One issue, for instance, pertains to the backing up of Whatsapp conversations and media. While conversations themselves are encrypted, and assuming that members of the group are indeed aware that their conversations will be backed up, the backup formats used - depending on the device used - lead to their data being exposed. iCloud (for Whatsapp on iPhone) and Google Drive (for Android users) can allow Whatsapp conversations to be accessed in plain text format, as outlined here. Usage of Web Whatsapp - a feature that lets you read and type Whatsapp messages through a desktop or laptop browser - furthermore, ensures that messages shared can be read if the computer itself is available to anyone with access.

Access to information is a key factor here, especially in regards to who should or should have it. People that have shared documents et al in the group and have downloaded them to their devices will still keep them on said devices if they leave the group or indeed the government, whether by choice or by dismissal.

Public access to information is also impacted by total reliance on closed communication solutions like Whatsapp. The minutes of physical meetings held by government departments, can be accessed by the public if post on their respective websites under the proactive disclosure - virtual group meetings cannot be, unless a member of a Whatsapp group decides to provide the information themselves.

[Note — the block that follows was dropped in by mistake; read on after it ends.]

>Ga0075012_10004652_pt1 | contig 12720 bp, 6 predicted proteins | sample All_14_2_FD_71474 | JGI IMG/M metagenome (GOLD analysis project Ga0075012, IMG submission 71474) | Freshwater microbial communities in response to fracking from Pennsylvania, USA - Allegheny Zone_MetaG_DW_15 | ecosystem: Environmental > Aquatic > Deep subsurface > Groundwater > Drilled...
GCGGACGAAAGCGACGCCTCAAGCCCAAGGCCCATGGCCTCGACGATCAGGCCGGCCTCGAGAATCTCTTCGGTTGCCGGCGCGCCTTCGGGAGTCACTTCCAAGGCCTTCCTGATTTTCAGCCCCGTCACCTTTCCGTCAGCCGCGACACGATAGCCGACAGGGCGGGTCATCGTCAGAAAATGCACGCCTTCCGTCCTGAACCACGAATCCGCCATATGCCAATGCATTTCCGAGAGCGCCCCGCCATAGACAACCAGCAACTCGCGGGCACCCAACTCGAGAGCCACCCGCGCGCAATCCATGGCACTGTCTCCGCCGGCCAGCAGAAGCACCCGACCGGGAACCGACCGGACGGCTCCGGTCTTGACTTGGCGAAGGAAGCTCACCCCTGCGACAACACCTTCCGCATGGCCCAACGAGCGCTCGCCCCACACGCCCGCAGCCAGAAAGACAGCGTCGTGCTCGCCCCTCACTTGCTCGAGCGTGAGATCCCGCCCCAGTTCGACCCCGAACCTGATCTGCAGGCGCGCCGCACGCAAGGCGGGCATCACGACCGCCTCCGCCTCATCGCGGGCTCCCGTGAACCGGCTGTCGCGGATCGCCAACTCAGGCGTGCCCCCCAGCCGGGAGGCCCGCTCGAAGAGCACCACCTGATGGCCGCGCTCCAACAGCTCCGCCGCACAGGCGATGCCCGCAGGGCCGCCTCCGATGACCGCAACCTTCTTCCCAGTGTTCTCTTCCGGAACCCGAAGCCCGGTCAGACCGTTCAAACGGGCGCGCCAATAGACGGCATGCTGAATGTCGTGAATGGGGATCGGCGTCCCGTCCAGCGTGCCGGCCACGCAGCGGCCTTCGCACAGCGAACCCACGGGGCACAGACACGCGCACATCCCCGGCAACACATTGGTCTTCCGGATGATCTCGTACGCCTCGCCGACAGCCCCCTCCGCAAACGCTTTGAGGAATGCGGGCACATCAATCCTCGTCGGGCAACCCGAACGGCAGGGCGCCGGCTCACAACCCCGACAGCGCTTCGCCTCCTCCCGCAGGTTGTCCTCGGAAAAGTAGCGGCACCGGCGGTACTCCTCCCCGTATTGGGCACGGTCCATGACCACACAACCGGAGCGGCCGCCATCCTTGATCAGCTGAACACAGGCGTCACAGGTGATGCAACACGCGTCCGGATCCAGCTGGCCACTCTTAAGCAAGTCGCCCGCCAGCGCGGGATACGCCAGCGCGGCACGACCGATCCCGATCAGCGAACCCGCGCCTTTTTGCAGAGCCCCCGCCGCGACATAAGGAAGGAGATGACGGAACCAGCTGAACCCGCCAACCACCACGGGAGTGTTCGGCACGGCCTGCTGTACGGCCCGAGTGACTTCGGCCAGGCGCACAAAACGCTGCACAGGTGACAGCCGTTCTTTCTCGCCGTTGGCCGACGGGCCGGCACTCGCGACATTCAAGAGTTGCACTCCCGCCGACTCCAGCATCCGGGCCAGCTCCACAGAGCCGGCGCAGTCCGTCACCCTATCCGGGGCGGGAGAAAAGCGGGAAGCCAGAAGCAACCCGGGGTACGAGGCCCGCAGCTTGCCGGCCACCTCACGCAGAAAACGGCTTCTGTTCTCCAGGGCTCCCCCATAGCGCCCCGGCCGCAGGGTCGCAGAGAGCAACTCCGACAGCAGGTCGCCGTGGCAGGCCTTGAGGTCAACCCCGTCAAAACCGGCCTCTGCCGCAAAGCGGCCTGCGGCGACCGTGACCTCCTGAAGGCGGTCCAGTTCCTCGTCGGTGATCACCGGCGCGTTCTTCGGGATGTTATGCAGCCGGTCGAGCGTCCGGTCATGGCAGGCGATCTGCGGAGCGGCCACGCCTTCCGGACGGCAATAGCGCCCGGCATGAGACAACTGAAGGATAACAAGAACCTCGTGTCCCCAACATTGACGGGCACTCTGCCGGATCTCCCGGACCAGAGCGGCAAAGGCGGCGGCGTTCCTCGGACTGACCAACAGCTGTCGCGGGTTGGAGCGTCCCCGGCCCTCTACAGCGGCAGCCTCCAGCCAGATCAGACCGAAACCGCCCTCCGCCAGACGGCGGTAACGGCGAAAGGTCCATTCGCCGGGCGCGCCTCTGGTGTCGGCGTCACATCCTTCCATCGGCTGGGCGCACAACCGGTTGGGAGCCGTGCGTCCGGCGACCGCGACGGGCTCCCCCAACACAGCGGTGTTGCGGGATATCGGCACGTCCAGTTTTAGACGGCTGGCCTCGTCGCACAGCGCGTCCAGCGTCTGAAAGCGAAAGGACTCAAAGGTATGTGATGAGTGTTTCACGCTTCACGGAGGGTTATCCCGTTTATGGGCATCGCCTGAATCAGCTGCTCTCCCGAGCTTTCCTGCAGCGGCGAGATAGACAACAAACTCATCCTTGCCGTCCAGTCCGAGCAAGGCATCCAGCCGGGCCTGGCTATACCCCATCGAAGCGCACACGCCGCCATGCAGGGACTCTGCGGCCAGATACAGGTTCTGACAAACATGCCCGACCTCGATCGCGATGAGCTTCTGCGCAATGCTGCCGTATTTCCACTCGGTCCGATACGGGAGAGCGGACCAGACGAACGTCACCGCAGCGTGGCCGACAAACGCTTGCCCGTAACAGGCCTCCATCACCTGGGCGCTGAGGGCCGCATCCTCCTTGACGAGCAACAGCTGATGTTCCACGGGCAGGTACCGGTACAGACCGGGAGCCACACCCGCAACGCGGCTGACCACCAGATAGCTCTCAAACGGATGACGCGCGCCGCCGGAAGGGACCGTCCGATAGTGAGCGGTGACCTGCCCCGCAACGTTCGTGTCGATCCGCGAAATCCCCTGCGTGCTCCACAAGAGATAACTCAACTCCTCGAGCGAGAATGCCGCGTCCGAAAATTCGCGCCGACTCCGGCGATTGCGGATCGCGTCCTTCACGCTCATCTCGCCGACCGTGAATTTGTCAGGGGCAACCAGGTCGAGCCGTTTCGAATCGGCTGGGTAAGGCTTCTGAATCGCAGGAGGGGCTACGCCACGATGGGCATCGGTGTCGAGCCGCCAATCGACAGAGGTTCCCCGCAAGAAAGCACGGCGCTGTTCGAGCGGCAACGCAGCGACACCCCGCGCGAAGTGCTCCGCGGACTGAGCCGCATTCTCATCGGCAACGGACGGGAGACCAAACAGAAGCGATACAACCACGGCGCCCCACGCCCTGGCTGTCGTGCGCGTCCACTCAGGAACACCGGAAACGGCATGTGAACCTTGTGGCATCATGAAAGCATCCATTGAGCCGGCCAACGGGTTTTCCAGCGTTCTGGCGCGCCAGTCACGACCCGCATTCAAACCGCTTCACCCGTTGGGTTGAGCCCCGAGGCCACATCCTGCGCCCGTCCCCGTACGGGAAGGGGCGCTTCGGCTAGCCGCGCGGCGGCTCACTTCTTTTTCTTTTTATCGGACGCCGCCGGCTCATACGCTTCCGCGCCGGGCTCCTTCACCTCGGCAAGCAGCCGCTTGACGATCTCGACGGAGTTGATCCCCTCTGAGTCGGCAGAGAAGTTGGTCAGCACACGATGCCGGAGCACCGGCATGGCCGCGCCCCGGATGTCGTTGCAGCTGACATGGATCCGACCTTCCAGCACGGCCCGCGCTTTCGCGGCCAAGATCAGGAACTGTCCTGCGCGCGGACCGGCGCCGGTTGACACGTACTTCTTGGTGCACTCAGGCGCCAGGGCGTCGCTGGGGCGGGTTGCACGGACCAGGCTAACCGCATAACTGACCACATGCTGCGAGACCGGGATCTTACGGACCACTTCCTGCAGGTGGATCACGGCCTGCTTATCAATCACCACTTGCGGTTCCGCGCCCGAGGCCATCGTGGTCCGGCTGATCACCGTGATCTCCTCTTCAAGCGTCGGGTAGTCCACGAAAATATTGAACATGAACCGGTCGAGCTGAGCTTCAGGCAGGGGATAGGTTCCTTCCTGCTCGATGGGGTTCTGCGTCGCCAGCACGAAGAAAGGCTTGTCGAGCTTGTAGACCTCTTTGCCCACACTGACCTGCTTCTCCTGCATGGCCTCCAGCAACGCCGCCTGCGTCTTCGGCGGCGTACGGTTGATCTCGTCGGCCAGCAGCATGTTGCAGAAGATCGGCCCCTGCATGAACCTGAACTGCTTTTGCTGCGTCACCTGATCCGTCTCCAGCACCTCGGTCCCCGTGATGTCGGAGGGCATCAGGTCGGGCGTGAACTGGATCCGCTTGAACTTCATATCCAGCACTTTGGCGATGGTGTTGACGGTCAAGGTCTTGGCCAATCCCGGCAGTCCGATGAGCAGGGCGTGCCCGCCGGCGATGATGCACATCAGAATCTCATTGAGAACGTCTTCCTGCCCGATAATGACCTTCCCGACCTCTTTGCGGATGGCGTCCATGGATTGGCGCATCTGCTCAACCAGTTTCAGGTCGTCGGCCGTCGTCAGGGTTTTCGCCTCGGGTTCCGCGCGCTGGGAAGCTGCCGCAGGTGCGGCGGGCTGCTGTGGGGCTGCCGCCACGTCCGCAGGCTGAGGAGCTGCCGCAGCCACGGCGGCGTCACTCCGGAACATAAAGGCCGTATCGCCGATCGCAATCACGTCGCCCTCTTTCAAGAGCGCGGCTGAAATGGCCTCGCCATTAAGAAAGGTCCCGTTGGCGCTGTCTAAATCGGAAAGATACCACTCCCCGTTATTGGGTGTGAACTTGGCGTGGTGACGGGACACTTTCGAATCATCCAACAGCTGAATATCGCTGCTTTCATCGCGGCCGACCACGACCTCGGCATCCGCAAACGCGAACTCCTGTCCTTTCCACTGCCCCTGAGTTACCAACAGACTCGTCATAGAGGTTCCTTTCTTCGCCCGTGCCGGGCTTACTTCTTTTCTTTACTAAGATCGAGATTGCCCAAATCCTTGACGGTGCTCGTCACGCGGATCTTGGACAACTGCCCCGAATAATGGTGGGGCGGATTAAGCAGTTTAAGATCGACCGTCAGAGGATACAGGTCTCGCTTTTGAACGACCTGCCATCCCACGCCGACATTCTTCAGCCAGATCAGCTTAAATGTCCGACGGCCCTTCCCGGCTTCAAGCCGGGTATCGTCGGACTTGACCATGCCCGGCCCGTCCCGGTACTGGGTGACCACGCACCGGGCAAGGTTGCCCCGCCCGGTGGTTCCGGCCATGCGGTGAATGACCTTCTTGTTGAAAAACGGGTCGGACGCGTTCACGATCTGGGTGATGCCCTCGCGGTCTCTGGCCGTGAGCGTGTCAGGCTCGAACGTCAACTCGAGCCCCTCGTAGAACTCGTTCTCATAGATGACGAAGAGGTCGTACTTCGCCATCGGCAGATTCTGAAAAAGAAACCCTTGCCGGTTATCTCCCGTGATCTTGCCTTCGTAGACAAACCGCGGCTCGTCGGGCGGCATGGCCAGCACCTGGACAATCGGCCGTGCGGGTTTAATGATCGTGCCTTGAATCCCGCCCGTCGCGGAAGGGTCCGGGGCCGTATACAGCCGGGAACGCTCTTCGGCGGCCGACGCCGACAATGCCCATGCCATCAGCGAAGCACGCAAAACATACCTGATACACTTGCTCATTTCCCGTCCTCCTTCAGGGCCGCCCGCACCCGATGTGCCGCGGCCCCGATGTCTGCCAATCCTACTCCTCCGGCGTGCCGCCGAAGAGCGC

The Chief Minister is not the only lawmaker to utilise Whatsapp or other forms of messaging apps; it is more than likely that Whatsapp, Blackberry Messenger, Skype etc are being used, whether for official communications or for personal matters. What must be taken into account, by lawmakers is that if they support legislation like the Prevention of Electronic Crimes Bill - which has the potential to severely impact the privacy and freedom of expression rights of millions of inhabitants of Pakistan - they too run the risk of their privacy being under attack. Decades of harsh military rule have over the years resulted in the imprisonment of activists and politicians in the past, who are now respected members of the government, in part because of their freedom of expression and their right to privacy being violated.

Low-cost smartphones, fairly affordable data and internet packages, and open-source mobile operating systems in the form of Android have ensured that more people in Pakistan and across the globe have access to the internet and digital services than even a decade ago. As of May 2016, there are more than 133 million mobile subscribers in Pakistan. In this context, it is important for lawmakers to embrace newer technologies, in order to not just communicate more effectively with the public, but to also ensure that there is greater transparency of governmental procedure, and greater appreciation for the rights to freedom of expression and privacy.

This post was written by Hamza Irshad & Adnan Ahmad